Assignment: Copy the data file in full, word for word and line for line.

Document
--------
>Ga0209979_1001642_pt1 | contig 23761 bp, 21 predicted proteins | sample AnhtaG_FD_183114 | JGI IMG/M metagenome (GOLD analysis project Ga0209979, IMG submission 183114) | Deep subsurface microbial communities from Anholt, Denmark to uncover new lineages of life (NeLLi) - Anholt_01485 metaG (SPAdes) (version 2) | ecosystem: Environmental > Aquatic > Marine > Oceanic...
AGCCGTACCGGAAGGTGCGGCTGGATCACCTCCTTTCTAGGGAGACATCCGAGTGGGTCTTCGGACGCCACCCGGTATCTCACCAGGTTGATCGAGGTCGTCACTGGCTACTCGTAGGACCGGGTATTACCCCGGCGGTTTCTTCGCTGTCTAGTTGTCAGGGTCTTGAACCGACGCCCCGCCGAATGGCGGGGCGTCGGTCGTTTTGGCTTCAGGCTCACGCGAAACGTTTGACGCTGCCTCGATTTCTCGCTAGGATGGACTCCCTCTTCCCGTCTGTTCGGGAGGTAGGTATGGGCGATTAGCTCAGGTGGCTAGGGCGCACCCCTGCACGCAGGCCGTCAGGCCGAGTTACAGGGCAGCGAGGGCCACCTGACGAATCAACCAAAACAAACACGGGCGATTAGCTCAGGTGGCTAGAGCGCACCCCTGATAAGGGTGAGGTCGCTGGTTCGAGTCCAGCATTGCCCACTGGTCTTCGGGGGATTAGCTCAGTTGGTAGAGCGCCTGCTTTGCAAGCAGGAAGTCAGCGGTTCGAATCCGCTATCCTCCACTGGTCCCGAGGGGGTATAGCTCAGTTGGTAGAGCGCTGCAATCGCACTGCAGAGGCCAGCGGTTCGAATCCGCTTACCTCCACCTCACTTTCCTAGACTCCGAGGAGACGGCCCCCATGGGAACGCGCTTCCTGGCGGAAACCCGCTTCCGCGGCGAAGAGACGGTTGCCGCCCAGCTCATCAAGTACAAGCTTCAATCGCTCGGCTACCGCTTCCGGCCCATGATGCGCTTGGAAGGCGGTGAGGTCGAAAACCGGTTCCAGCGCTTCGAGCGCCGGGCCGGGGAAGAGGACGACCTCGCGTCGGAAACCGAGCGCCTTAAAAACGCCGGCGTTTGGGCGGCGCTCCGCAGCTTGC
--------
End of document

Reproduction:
>Ga0209979_1001642_pt1 | contig 23761 bp, 21 predicted proteins | sample AnhtaG_FD_183114 | JGI IMG/M metagenome (GOLD analysis project Ga0209979, IMG submission 183114) | Deep subsurface microbial communities from Anholt, Denmark to uncover new lineages of life (NeLLi) - Anholt_01485 metaG (SPAdes) (version 2) | ecosystem: Environmental > Aquatic > Marine > Oceanic...
AGCCGTACCGGAAGGTGCGGCTGGATCACCTCCTTTCTAGGGAGACATCCGAGTGGGTCTTCGGACGCCACCCGGTATCTCACCAGGTTGATCGAGGTCGTCACTGGCTACTCGTAGGACCGGGTATTACCCCGGCGGTTTCTTCGCTGTCTAGTTGTCAGGGTCTTGAACCGACGCCCCGCCGAATGGCGGGGCGTCGGTCGTTTTGGCTTCAGGCTCACGCGAAACGTTTGACGCTGCCTCGATTTCTCGCTAGGATGGACTCCCTCTTCCCGTCTGTTCGGGAGGTAGGTATGGGCGATTAGCTCAGGTGGCTAGGGCGCACCCCTGCACGCAGGCCGTCAGGCCGAGTTACAGGGCAGCGAGGGCCACCTGACGAATCAACCAAAACAAACACGGGCGATTAGCTCAGGTGGCTAGAGCGCACCCCTGATAAGGGTGAGGTCGCTGGTTCGAGTCCAGCATTGCCCACTGGTCTTCGGGGGATTAGCTCAGTTGGTAGAGCGCCTGCTTTGCAAGCAGGAAGTCAGCGGTTCGAATCCGCTATCCTCCACTGGTCCCGAGGGGGTATAGCTCAGTTGGTAGAGCGCTGCAATCGCACTGCAGAGGCCAGCGGTTCGAATCCGCTTACCTCCACCTCACTTTCCTAGACTCCGAGGAGACGGCCCCCATGGGAACGCGCTTCCTGGCGGAAACCCGCTTCCGCGGCGAAGAGACGGTTGCCGCCCAGCTCATCAAGTACAAGCTTCAATCGCTCGGCTACCGCTTCCGGCCCATGATGCGCTTGGAAGGCGGTGAGGTCGAAAACCGGTTCCAGCGCTTCGAGCGCCGGGCCGGGGAAGAGGACGACCTCGCGTCGGAAACCGAGCGCCTTAAAAACGCCGGCGTTTGGGCGGCGCTCCGCAGCTTGC